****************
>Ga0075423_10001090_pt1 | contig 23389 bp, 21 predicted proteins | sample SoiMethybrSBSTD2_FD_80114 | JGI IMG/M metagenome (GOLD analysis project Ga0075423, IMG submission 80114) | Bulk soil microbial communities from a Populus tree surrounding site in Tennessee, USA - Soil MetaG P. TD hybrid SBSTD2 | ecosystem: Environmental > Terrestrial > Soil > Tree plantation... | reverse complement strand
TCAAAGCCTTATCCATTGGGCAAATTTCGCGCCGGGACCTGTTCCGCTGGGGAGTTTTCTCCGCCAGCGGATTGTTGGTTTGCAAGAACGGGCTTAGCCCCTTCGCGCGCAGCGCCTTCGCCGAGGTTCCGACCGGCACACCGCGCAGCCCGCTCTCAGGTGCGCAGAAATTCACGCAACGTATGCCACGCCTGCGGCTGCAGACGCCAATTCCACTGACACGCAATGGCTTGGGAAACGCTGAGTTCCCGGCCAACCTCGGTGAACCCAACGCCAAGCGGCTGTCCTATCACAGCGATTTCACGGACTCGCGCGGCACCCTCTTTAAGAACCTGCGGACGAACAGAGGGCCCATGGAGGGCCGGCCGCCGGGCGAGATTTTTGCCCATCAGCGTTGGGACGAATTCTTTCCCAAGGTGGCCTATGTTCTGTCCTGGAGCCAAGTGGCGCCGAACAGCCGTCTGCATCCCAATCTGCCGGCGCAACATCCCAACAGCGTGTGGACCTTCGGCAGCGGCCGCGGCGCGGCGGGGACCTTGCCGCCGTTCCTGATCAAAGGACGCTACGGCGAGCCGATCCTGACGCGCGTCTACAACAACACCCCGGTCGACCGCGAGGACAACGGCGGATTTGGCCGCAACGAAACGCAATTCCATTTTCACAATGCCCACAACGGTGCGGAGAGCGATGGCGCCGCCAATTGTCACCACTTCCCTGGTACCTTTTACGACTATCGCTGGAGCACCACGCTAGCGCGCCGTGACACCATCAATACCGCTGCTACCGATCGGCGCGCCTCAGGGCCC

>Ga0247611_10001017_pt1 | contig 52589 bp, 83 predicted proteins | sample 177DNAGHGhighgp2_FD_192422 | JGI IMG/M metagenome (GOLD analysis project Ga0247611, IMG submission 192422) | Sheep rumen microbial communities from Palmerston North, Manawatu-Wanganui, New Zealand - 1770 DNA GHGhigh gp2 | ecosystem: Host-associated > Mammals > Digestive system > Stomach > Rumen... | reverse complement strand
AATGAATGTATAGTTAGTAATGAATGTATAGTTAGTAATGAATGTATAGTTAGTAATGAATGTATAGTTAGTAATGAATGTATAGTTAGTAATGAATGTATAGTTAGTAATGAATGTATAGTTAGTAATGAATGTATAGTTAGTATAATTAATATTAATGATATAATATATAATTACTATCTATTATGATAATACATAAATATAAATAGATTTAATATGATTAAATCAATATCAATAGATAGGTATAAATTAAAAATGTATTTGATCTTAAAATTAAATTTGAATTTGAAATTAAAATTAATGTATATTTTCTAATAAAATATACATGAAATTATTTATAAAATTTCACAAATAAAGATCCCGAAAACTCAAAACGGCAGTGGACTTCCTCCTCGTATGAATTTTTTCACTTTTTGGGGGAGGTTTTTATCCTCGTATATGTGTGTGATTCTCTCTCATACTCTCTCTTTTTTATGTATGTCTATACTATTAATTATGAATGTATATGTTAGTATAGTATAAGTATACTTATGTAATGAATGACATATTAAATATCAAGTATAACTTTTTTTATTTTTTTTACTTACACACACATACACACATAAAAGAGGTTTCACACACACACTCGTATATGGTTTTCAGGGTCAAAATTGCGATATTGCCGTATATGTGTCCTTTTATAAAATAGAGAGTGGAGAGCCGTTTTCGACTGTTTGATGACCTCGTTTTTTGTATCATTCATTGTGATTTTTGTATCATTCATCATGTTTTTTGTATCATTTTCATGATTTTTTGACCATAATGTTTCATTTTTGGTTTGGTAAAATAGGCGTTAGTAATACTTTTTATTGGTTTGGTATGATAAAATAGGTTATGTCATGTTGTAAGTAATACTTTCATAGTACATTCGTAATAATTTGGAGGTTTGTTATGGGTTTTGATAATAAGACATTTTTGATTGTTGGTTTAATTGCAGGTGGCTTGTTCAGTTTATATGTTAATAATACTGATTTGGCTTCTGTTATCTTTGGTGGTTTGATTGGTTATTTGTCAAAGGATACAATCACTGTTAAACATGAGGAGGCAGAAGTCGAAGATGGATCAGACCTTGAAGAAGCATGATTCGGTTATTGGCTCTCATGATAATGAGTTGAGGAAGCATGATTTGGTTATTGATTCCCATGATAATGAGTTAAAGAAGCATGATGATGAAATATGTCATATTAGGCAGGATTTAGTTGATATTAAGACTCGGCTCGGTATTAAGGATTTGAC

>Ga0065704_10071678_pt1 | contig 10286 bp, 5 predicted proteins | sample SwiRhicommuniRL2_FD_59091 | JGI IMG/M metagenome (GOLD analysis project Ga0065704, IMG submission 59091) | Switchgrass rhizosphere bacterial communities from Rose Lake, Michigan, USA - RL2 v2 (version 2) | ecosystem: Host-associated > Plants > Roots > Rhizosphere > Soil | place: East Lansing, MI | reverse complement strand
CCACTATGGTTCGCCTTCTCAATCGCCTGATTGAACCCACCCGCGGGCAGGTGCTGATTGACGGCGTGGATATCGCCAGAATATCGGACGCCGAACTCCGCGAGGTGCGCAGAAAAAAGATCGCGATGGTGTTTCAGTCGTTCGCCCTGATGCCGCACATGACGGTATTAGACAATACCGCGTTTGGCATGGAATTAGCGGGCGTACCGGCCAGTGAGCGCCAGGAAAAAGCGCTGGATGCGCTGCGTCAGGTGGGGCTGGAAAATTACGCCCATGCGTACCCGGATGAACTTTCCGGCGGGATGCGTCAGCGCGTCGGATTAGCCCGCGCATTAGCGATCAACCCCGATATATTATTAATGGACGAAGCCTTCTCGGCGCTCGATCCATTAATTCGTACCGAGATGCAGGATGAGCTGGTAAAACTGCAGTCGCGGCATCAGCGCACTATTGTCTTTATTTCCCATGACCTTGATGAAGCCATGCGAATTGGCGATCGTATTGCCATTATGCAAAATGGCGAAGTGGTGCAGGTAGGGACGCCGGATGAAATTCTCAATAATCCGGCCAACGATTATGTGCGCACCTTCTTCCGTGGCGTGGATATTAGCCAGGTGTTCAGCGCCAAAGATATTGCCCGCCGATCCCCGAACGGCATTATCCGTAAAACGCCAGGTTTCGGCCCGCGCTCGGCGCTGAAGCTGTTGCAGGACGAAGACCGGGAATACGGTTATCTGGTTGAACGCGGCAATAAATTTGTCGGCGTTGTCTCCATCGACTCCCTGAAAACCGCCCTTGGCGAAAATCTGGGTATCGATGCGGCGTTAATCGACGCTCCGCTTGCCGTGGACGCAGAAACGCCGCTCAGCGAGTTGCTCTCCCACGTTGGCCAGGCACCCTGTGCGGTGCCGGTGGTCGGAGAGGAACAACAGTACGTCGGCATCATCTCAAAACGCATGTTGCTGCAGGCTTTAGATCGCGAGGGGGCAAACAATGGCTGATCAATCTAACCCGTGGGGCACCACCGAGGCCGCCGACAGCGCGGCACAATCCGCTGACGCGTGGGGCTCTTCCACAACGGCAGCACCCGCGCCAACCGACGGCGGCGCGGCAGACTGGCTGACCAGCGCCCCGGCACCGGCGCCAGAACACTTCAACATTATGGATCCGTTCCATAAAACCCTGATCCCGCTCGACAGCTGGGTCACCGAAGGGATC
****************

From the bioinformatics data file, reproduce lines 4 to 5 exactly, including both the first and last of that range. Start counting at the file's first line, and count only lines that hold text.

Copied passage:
AATGAATGTATAGTTAGTAATGAATGTATAGTTAGTAATGAATGTATAGTTAGTAATGAATGTATAGTTAGTAATGAATGTATAGTTAGTAATGAATGTATAGTTAGTAATGAATGTATAGTTAGTAATGAATGTATAGTTAGTATAATTAATATTAATGATATAATATATAATTACTATCTATTATGATAATACATAAATATAAATAGATTTAATATGATTAAATCAATATCAATAGATAGGTATAAATTAAAAATGTATTTGATCTTAAAATTAAATTTGAATTTGAAATTAAAATTAATGTATATTTTCTAATAAAATATACATGAAATTATTTATAAAATTTCACAAATAAAGATCCCGAAAACTCAAAACGGCAGTGGACTTCCTCCTCGTATGAATTTTTTCACTTTTTGGGGGAGGTTTTTATCCTCGTATATGTGTGTGATTCTCTCTCATACTCTCTCTTTTTTATGTATGTCTATACTATTAATTATGAATGTATATGTTAGTATAGTATAAGTATACTTATGTAATGAATGACATATTAAATATCAAGTATAACTTTTTTTATTTTTTTTACTTACACACACATACACACATAAAAGAGGTTTCACACACACACTCGTATATGGTTTTCAGGGTCAAAATTGCGATATTGCCGTATATGTGTCCTTTTATAAAATAGAGAGTGGAGAGCCGTTTTCGACTGTTTGATGACCTCGTTTTTTGTATCATTCATTGTGATTTTTGTATCATTCATCATGTTTTTTGTATCATTTTCATGATTTTTTGACCATAATGTTTCATTTTTGGTTTGGTAAAATAGGCGTTAGTAATACTTTTTATTGGTTTGGTATGATAAAATAGGTTATGTCATGTTGTAAGTAATACTTTCATAGTACATTCGTAATAATTTGGAGGTTTGTTATGGGTTTTGATAATAAGACATTTTTGATTGTTGGTTTAATTGCAGGTGGCTTGTTCAGTTTATATGTTAATAATACTGATTTGGCTTCTGTTATCTTTGGTGGTTTGATTGGTTATTTGTCAAAGGATACAATCACTGTTAAACATGAGGAGGCAGAAGTCGAAGATGGATCAGACCTTGAAGAAGCATGATTCGGTTATTGGCTCTCATGATAATGAGTTGAGGAAGCATGATTTGGTTATTGATTCCCATGATAATGAGTTAAAGAAGCATGATGATGAAATATGTCATATTAGGCAGGATTTAGTTGATATTAAGACTCGGCTCGGTATTAAGGATTTGAC

>Ga0065704_10071678_pt1 | contig 10286 bp, 5 predicted proteins | sample SwiRhicommuniRL2_FD_59091 | JGI IMG/M metagenome (GOLD analysis project Ga0065704, IMG submission 59091) | Switchgrass rhizosphere bacterial communities from Rose Lake, Michigan, USA - RL2 v2 (version 2) | ecosystem: Host-associated > Plants > Roots > Rhizosphere > Soil | place: East Lansing, MI | reverse complement strand